No one in and around the old city seemed to have any solid information about buses to Sukhothai so I decided to forego the night bus idea and just stay one more night in Chiang Mai. (Most agents I asked told me to go to the Arcade Bus Terminal to check or buy a ticket just before I leave, while there was one which quoted me 600 baht for a ticket which was more than double what I was expecting based on prior research. The Arcade Bus Terminal is not within walking distance from the old city so my decision was to go there early the next morning to catch a potential 6am bus.) So I managed to find a single room at Daret’s House for 170 baht. Located right outside the Tha Phae gate facing the moat and main road, the room had fan, free usable wifi, and private bathroom with hot water. Splendid.
Today’s highlight was supposed to be Wat Phra That Doi Suthep, a temple on a mountain outside Chiang Mai city centre with a viewpoint overlooking the city. The view was lacklustre, but the transport to/fro the old city is a story in itself. At the Chang Pheuak gate is a designated point to take “public transport” to Doi Suthep, which indicates clearly with a signboard that says 50 baht a person each way to/from Wat Phra That Doi Suthep. Basically the red song taews wait there until enough people (8-10) fill it up before leaving. Which wasn’t much of a problem. The problem is in the return trip, because the 50 baht fare only applies if you take the very same song taew back to the city, otherwise the fare is 60 baht. Of course this system doesnt work quite well because no one actually sees this as a “tour” with fixed timings, but just take their own time short or long. To cut the story shorter, there was a point where there were 8 of us waiting in the song taew to go back to the city, which would have totalled 400 baht earnings, but the driver refused to go and wanted to wait for 1 more person. Tired of waiting, 2 of the tourists decided they would pay 60 baht each instead and jumped on another song taew which happened to be leaving and had just enough space for them, thereby exacerbating the problem for the remaining 6 of us because our driver would want to fill up their slots as well. In the end, in order to keep more from deserting, the driver agreed to leave immediately if each of us paid 60 baht, which totalled 360 baht. I didn’t have much of a choice but to agree, since taking another song taew would have been 60 baht as well. As a Thai tourist from Bangkok said, “It’s just 10 baht more, at least we can leave immediately,” but my point is the driver’s refusal to leave when there were 8 people already resulted in him earning less money, and us having to pay more than was expected. A lose-lose situation that I’m sure wasn’t the first time, and won’t be the last.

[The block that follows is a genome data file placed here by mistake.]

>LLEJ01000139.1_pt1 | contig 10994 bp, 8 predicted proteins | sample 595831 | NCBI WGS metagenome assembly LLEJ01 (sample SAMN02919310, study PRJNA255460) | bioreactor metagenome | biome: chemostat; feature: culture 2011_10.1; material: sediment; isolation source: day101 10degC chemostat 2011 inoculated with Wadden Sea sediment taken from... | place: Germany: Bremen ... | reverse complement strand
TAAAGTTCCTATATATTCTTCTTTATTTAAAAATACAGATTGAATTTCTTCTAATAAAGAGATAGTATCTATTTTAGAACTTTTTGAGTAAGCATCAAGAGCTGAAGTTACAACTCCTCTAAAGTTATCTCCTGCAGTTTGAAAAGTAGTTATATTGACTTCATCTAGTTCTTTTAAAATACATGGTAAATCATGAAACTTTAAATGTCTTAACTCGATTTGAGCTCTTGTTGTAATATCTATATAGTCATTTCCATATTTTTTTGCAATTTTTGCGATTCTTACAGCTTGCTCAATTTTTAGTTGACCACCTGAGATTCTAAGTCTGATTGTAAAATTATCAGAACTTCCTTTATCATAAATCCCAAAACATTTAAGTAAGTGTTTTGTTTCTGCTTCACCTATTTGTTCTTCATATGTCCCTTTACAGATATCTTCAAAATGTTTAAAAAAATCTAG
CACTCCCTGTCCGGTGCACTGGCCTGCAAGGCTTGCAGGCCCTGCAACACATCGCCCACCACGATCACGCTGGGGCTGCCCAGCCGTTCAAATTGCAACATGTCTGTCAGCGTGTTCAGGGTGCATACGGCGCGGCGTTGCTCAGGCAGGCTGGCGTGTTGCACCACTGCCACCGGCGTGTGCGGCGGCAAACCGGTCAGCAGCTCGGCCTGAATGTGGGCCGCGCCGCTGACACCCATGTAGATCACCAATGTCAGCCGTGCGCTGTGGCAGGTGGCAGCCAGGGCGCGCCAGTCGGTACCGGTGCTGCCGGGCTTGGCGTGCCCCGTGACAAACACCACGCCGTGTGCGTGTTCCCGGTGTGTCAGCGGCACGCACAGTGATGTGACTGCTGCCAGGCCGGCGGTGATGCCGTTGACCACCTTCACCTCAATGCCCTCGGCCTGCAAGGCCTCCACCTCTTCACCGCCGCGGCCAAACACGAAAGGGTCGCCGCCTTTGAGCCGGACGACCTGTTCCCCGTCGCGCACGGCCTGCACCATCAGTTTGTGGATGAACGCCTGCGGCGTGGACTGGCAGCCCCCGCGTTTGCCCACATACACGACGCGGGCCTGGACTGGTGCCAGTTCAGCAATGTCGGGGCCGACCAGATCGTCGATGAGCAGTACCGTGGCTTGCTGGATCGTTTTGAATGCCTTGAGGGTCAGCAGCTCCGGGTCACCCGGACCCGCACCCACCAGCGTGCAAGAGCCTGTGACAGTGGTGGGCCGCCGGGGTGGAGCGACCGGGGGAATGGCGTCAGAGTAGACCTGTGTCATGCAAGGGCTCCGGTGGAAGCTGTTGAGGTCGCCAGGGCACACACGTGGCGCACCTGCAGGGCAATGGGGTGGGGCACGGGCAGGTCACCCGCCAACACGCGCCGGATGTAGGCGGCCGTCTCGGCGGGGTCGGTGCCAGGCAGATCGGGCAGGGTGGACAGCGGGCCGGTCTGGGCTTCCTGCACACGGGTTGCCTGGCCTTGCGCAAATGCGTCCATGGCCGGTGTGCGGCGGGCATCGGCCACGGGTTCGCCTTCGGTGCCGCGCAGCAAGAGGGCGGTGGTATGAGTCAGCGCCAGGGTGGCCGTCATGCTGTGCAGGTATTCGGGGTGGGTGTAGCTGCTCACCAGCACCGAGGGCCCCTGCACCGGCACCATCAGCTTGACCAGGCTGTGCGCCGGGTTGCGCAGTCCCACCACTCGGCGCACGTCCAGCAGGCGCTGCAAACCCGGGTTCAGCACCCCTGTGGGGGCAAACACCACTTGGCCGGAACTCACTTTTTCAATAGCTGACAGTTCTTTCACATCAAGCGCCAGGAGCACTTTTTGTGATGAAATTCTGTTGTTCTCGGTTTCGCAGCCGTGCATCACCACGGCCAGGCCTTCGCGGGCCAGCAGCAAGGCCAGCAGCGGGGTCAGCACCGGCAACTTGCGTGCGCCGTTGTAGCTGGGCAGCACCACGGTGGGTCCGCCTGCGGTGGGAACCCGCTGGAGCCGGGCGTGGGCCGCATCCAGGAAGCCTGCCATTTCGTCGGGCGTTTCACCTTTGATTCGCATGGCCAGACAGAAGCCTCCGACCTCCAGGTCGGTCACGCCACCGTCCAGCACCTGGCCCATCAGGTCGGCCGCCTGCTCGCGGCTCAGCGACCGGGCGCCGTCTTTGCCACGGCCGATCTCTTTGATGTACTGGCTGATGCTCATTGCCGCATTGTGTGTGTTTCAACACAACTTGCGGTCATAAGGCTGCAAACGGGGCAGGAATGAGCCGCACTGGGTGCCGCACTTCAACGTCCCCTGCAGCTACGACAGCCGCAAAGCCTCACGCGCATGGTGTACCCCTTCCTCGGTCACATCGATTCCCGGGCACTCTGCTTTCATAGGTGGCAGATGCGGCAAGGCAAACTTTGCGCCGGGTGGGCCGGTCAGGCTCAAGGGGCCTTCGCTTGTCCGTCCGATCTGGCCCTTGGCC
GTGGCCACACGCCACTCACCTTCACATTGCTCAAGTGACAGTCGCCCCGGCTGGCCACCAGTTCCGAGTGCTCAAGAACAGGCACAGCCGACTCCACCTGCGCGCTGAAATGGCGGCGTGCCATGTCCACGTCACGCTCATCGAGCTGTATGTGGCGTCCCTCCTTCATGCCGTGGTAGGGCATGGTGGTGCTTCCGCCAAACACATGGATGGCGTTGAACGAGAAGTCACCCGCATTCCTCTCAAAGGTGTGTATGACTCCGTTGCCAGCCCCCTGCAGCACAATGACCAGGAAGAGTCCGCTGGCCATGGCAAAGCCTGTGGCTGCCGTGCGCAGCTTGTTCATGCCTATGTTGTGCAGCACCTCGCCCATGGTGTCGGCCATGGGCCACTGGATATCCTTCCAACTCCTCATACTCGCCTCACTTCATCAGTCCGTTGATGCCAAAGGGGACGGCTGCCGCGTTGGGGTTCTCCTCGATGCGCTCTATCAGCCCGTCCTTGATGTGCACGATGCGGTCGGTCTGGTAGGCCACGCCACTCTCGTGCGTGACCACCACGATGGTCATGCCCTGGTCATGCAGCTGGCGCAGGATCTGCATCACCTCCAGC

If that didn’t already leave an unpleasant taste in my mouth, then the Night Bazaar sure did. I thought the prices at the Sunday Walking Street were not that fantastic already, but the Night Bazaar prices were much worse! And the Galare Food Centre at the Night Bazaar turned out to be an overpriced food court. I guess when I travel I want to buy things and eat food where the locals do the same, and not feel like I’m being ripped off all the time. So if you feel the same about travelling, trust me and don’t waste any time on the Night Bazaar whatsoever.
As for food highlights, I sampled some Chiang Mai spicy pork sausage for free (it was selling at 350 baht/kg, with one standard-size sausage costing about 35 baht), and ate a banana and egg roti prata for 25 baht. I also ate some yummy dry noodles in the Talat Warorot market for 30 baht, which was kind of a cross between wanton mee and mee pok. It had thinly sliced char siew and a fistful of crispy thin crackers.